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Is San Diego a soulless city? Recently Seth Combs wrote an article bemoaning the lack of venues for R&B. DJ Claire joins the discussion with live music from Stevie and the Hi-Staxx.

November 14, 2011 1:24 p.m.

Is San Diego a soulless city? Recently Seth Combs wrote an article bemoaning the lack of venues for R&B. DJ Claire joins the discussion with live music from Stevie and the Hi-Staxx.

Related Story: Soulless In San Diego?

Transcript:

This is a rush transcript created by a contractor for KPBS to improve accessibility for the deaf and hard-of-hearing. Please refer to the media file as the formal record of this interview. Opinions expressed by guests during interviews reflect the guest’s individual views and do not necessarily represent those of KPBS staff, members or its sponsors.

CAVANAUGH: This is KPBS KPBS Midday Edition I'm Maureen Cavanaugh. There's great music happening in San Diego. If you love classical, indie rock, electronic music, even jazz, you can find shows and concerts galore. But if your tastes turn to rhythm and blues, soul music, you may have to really look around. Does this mean San Diego is soulless? Sometimes it may seem so, but my guests and the music we're about to hear say there's hope our soul can be redeemed. Before we talk about San Diego's rhythm and blues deficit, let's hear from one of our town's prominent R&B bands. Here's Stevie and the Hi-Staxx, and Pompeii.
(Audio Recording Played)

CAVANAUGH: That's live R&B music in San Diego on Midday Edition. That's Stevie and the Hi-Staxx performing Pompeii. Can you introduce you to you and all these great musicians, please?
PENNINGS: Certainly, certainly. On drums we have Jake Major, long history in San Diego playing folk music, from a family of funk and soul players in San Diego. Doctor Rick Nash, been playing in this town for long time. Mr. Tim Felchin.
CAVANAUGH: Keyboards.
STEVIE: I liked him. I liked him. Keyboards. My name is Stevie Harris, and thanks for having me. We're the Hi-Staxx
CAVANAUGH: I'm so glad that you're here. And I want to also welcome Seth Coombs is free plans arts and music writer, and DJ Claire spinning vinyl in the name of soul. Welcome to you both.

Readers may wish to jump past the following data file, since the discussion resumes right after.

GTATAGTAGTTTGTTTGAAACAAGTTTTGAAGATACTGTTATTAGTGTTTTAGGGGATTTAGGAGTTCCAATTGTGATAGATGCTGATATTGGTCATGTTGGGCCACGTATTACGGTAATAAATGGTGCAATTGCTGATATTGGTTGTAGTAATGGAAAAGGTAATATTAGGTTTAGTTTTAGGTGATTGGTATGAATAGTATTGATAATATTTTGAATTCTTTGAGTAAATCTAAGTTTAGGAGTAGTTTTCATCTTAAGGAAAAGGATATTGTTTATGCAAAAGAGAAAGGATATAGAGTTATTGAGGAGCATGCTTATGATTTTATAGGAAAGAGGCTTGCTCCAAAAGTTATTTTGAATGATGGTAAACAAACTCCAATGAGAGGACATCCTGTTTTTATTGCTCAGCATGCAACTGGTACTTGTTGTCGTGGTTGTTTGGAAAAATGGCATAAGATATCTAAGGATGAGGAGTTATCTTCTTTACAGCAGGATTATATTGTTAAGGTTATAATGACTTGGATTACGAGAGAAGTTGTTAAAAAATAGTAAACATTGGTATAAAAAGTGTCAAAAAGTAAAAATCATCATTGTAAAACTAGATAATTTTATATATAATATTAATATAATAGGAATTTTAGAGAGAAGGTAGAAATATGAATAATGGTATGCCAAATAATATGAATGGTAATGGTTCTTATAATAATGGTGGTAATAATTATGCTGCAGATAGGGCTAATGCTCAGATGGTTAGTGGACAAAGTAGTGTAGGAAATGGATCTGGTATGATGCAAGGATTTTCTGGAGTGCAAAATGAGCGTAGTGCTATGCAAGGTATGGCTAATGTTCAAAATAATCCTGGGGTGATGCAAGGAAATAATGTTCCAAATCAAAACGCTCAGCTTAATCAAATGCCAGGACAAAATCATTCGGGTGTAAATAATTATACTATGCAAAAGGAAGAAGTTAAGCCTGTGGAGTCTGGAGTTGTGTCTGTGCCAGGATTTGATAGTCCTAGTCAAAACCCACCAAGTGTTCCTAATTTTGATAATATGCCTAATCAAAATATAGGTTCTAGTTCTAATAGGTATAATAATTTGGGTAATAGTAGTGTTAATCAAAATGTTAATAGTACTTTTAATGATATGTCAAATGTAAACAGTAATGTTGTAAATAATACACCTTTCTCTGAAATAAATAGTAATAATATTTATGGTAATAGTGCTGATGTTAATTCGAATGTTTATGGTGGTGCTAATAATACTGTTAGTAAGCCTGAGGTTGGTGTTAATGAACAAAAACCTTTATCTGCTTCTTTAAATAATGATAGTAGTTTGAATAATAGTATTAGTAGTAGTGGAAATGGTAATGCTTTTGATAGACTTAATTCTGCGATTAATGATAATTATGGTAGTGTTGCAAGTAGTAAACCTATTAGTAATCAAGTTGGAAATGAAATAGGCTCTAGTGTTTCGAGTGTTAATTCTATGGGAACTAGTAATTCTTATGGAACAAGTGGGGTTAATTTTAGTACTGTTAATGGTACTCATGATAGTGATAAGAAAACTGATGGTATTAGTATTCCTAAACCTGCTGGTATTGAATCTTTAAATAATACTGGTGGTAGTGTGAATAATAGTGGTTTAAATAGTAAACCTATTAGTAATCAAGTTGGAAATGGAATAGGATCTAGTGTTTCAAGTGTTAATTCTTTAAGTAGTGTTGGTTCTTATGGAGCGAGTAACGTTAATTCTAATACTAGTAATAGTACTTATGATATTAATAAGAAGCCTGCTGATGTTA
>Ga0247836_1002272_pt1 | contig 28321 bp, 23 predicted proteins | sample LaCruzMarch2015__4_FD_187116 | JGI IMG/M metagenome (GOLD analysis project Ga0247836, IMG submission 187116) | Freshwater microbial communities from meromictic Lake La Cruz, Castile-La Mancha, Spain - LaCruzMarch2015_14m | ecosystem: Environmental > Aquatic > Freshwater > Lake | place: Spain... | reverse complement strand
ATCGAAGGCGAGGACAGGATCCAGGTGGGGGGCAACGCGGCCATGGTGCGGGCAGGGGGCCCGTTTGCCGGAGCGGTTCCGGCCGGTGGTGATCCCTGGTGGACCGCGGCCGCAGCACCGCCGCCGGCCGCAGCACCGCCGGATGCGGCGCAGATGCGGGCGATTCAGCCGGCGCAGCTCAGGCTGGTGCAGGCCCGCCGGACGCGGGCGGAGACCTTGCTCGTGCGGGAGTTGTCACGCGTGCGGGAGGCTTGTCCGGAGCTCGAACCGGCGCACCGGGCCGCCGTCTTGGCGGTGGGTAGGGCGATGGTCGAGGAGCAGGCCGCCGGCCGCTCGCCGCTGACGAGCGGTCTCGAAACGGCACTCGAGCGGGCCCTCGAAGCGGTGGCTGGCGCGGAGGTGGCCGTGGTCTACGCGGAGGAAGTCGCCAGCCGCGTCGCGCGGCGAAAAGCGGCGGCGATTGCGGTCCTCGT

DJ CLAIRE: Thanks for having me.
COMBS: Thank you.
CAVANAUGH: Seth, you're the one who started this, you wrote an article in CityBeat, saying San Diego is the most soulless city you've ever been in. Explain yourself?
COMBS: I thought from time to time you were about to say I started soul music, and I was going to say, I assure you that I didn't. I'm yet to visit the rich cultural scenes of places like Omaha and Anchorage Alaska, but yes, that is an accurate quote. It deserves some explanation. It's not so much that San Diego is soulless in that we don't have people who don't play the music or a populace that doesn't appreciate T. San Diego is just packed with people who have moved here from Chicago and Detroit and New York. So you know they'd like to go out and see some soul music. I think the problem I was trying to dress in that column in CityBeat was not one of the scene but more of the lack of venues for bands like Stevie or another band to play at. And when they do, they seem to want, only, like, party music. You always think of that band in animal house, what were they called? Otis day and the knights. And they just want party bands. And that's grit. But I think is there a lot more room for smooth soul at nights and contemporary R&B acts and I just don't see that
CAVANAUGH: How does San Diego compare to the other cities you're comparing it with? What kind of venues would you find R&B music in, I know that you lived in Atlanta. That must be a huge town for soul music
COMBS: Right. We don't really compare. I think on any given night, if you were in a city like Atlanta or New Orleans or St. Louis, there are plenty of clubs where you can go listen to original R&B soul music, blues, where's whereas in San Diego, there seems to be an untapped market for it.
CAVANAUGH: DJ Claire, I want to get you in on this. What is your specialty as DJ?
DJ CLAIRE: I typically spend 60, '70s soul and funk, and all on vinyl records.
CAVANAUGH: Do you find there's a great deal of calling for this? Or do you have to really pick and choose your venues?
DJ CLAIRE: I have been playing in San Diego for over eight years, and I've been really fortunate. I think it's a supporterive scene. And people are receptive to soul music, and they tell me every time I play how much they enjoy the music I'm playing. And also this kind of sense of surprise. Like, wow, somebody is playing these records. And you're playing records. So yeah, I play at the whistle stop, at star light, Casbah, Bar Kink. There are supportive venues out there.
CAVANAUGH: Let's -- let me just tell everyone that you kind of look like somebody who would be more into indie rock than rhythm and blues. You're really young and kind of hip looking.
DJ CLAIRE: Thank you Maureen!
CAVANAUGH: That's all right! But where did you first get into R&B music?
DJ CLAIRE: As my kid, my molwould listen to oldies radio up in the bay area, KSFO was on all the time in the house and the car, and she was born in the early 50s. So grew up in the 60s, really loves motown, and a lot of soul music.
CAVANAUGH: So you inherited it?
DJ CLAIRE: I did. I was a child of the '80s, but I definitely grew up listening to the music of the '60s and '70s, as well as the 80s and beyond
COMBS: I could definitely relate to that.